Singapore Media Meddling in Indian Elections?

Free Speech is Fine, But Suspicions Arise When It Appears Like a Prejudiced Pattern

China’s aim with any manoeuvring in the U.S. is to topple President Donald Trump, an allegation that is gaining ground amid an escalating trade war, there may be external forces seeking to help Indian Prime Minister Narendra Modi retain power in 2019 when it is due for elections.

China is not alone as Russia has also been accused of meddling in U.S. elections.

I get the impression that The Straits Times of Singapore and some institutions in the country are trying to do just that by unleashing everything within their means to undermine the opposition and Congress leader Rahul Gandhi in India.

Mocking Rahul Gandhi

In today’s edition of The Straits Times, an opinion piece describes Rahul Gandhi as the “son of a Roman Catholic mother and a father who was half Zoroastrian and half Hindu.” It was obviously designed to mock at Rahul visiting temples and portraying himself as a staunch Hindu and devotee of Lord Shiva.

The image makeover has clearly been driven by political compulsions as the Indian electorate is fixated on making India a Hindu theocracy akin to Islamic Pakistan.

Singapore also served as a platform for Modi fanatics to ridicule Rahul Gandhi at an event in Singapore in March this year, suggesting that the Congress leader’s family was behind some of the country’s problems.

ST interference in Indian politics

Rahul’s response to it was: “If anyone in this room thinks the Congress had no role in the country’s success – that getting freedom, green revolution, telecom revolution, rights-based laws and liberalisation are not part of that success, he must write a new book.”

Rewriting History with Fake News

Rewriting history with fake news is the agenda of the current Indian government. BJP’s president Amit Shah recently boasted that the party had the power to make any message, including fake news, go viral.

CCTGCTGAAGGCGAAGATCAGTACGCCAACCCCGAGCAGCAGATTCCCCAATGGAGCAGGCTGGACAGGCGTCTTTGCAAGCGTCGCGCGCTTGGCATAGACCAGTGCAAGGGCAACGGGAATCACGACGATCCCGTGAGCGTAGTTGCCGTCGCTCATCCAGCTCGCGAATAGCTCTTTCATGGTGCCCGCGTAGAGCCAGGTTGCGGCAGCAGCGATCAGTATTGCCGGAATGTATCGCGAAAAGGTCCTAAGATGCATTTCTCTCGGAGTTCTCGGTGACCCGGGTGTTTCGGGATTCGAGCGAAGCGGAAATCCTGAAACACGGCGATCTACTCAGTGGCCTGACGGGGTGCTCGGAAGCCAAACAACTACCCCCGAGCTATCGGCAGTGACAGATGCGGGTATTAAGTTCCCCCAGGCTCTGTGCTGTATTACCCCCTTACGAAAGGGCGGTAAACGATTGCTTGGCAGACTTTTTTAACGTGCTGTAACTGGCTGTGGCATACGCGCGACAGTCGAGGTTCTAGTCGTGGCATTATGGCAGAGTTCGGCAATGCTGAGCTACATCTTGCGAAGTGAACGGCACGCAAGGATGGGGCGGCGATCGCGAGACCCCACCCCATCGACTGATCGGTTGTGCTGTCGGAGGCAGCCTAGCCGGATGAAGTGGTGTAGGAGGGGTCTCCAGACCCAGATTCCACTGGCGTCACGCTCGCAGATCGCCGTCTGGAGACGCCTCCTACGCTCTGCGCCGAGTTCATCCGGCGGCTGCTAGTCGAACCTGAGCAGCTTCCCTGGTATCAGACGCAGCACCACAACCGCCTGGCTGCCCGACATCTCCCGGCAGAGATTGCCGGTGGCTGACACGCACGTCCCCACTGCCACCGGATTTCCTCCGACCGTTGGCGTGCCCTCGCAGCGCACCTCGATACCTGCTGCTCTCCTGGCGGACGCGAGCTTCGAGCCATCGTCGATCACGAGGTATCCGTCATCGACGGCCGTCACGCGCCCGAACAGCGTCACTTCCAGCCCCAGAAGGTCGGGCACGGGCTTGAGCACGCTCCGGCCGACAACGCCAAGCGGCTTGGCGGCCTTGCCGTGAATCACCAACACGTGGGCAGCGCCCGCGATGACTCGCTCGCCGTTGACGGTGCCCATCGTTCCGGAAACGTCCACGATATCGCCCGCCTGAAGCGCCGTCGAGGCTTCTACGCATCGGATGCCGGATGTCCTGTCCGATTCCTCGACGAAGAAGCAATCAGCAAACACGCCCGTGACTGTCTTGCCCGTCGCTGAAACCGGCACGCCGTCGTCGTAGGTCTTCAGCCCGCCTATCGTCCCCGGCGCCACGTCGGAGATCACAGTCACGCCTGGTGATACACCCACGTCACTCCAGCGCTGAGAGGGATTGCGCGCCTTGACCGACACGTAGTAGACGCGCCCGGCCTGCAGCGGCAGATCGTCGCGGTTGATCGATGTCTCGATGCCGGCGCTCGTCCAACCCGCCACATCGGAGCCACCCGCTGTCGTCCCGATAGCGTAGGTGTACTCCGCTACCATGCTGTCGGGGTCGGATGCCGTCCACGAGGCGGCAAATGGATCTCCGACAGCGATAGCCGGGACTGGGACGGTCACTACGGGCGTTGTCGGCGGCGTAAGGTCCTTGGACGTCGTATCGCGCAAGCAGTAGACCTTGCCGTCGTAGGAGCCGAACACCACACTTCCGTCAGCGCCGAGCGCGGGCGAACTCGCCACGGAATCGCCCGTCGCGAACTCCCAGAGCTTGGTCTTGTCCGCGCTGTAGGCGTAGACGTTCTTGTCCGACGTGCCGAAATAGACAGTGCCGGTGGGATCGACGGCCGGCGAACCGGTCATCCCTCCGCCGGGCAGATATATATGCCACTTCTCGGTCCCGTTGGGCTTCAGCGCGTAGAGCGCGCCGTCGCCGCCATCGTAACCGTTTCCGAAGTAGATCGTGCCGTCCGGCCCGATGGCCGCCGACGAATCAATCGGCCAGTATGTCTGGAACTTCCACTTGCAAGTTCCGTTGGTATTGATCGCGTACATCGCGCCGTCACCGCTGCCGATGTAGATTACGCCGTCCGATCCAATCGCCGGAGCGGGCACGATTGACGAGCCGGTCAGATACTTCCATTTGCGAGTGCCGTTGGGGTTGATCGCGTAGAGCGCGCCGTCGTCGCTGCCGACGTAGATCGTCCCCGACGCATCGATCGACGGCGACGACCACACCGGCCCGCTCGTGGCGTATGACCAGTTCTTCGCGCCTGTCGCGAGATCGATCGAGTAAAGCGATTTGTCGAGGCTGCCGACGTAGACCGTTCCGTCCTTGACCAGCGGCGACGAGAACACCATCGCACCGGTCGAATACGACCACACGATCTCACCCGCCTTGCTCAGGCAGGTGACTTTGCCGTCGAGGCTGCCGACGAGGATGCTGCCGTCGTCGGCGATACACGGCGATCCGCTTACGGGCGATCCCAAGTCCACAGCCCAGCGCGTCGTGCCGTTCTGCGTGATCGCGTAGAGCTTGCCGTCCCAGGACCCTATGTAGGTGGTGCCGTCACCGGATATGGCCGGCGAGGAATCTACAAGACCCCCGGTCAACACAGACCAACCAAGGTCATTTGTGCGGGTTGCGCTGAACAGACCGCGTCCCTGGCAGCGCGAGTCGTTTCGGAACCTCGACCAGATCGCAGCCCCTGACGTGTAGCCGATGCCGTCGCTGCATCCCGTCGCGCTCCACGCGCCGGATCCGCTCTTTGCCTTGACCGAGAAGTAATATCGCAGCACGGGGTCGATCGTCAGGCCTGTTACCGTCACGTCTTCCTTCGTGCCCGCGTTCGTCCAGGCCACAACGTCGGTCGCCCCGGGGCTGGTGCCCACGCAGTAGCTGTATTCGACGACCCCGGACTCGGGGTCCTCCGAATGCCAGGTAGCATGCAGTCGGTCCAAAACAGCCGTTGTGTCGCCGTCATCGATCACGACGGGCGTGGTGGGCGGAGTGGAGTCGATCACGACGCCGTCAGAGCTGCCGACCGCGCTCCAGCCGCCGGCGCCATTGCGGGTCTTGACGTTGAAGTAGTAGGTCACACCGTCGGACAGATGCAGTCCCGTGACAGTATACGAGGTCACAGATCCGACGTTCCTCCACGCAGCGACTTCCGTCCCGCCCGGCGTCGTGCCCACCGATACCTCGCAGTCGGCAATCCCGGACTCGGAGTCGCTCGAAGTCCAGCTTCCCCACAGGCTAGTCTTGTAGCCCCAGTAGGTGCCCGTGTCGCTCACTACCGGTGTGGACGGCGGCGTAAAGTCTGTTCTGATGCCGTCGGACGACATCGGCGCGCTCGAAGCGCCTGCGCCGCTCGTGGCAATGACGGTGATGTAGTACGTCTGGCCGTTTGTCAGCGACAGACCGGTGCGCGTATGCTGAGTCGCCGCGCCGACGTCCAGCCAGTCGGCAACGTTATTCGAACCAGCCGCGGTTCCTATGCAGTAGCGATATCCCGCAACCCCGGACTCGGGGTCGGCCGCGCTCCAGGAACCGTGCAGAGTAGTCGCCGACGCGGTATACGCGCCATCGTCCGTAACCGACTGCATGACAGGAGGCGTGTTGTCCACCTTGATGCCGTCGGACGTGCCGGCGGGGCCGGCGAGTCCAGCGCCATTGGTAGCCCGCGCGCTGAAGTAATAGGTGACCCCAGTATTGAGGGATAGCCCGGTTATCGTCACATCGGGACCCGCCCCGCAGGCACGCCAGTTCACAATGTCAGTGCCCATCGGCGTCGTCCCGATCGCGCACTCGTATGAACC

A few months ago another report in The Straits Times, Mr Modi Comes to the Shangri-La, advised him to “break from the U.S. to proclaim his faith in free and open trade, and for a closer economic partnership with the region.”

Religion is the only card that works in Indian politics – Modi rode to power in 2014 on the power of Hindutva aided by corruption that had seeped into the system during the Congress regime. The country did have reason to feel let down by the Government, particularly after the 2010 Commonwealth Games fiasco.

Corruption Intact, Majoritarianism the Trump Card

Four years after Modi assumed prime ministership, governmental corruption remains intact even as economic mismanagement has left India in a financial mess – rupee at an all-time, joblessness growing by the day, the adverse impact of demonetisation still being felt across all sectors, religion-based crimes at its ebb, no thanks to the ruling BJP’s politics of hate, and the country’s secular fabric has been damaged beyond repair.

Majoritarianism remains the trump card for Modi and the BJP.

With newspapers such as The Straits Times, Modi is getting help from beyond India’s shores which cannot be discounted as Singapore has a significant NRI population.

Singapore is generally very stern with the international media poking their nose into the country’s internal affairs. The local media should get the same treatment when they try to wade into the political scene of other countries. Free speech cannot be allowed to betray the writer’s political prejudices. If Modi’s divisive, communal agenda resonates well with some in the country, it can prove harmful for multi-cultural Singapore.

G Joslin Vethakumar

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